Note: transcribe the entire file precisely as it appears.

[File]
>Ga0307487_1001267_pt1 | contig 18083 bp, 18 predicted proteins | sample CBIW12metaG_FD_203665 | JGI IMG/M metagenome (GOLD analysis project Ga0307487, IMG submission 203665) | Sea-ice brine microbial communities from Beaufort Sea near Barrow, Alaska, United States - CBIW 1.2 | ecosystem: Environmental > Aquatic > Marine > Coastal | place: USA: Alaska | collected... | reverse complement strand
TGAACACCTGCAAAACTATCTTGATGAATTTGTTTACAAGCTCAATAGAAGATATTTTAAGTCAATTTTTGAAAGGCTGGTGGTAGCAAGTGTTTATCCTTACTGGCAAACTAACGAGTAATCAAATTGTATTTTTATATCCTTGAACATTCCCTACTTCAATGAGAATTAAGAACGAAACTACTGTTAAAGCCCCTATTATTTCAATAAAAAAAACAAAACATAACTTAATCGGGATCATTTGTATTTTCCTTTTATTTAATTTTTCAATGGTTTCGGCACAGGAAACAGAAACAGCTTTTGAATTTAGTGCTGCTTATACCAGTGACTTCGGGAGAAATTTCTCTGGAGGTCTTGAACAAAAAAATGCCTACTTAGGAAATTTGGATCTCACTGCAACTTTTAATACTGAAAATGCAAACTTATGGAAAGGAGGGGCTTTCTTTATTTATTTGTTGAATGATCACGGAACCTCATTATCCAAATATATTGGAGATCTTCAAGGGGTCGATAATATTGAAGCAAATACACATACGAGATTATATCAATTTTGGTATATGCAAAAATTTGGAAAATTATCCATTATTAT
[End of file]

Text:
>Ga0307487_1001267_pt1 | contig 18083 bp, 18 predicted proteins | sample CBIW12metaG_FD_203665 | JGI IMG/M metagenome (GOLD analysis project Ga0307487, IMG submission 203665) | Sea-ice brine microbial communities from Beaufort Sea near Barrow, Alaska, United States - CBIW 1.2 | ecosystem: Environmental > Aquatic > Marine > Coastal | place: USA: Alaska | collected... | reverse complement strand
TGAACACCTGCAAAACTATCTTGATGAATTTGTTTACAAGCTCAATAGAAGATATTTTAAGTCAATTTTTGAAAGGCTGGTGGTAGCAAGTGTTTATCCTTACTGGCAAACTAACGAGTAATCAAATTGTATTTTTATATCCTTGAACATTCCCTACTTCAATGAGAATTAAGAACGAAACTACTGTTAAAGCCCCTATTATTTCAATAAAAAAAACAAAACATAACTTAATCGGGATCATTTGTATTTTCCTTTTATTTAATTTTTCAATGGTTTCGGCACAGGAAACAGAAACAGCTTTTGAATTTAGTGCTGCTTATACCAGTGACTTCGGGAGAAATTTCTCTGGAGGTCTTGAACAAAAAAATGCCTACTTAGGAAATTTGGATCTCACTGCAACTTTTAATACTGAAAATGCAAACTTATGGAAAGGAGGGGCTTTCTTTATTTATTTGTTGAATGATCACGGAACCTCATTATCCAAATATATTGGAGATCTTCAAGGGGTCGATAATATTGAAGCAAATACACATACGAGATTATATCAATTTTGGTATATGCAAAAATTTGGAAAATTATCCATTATTAT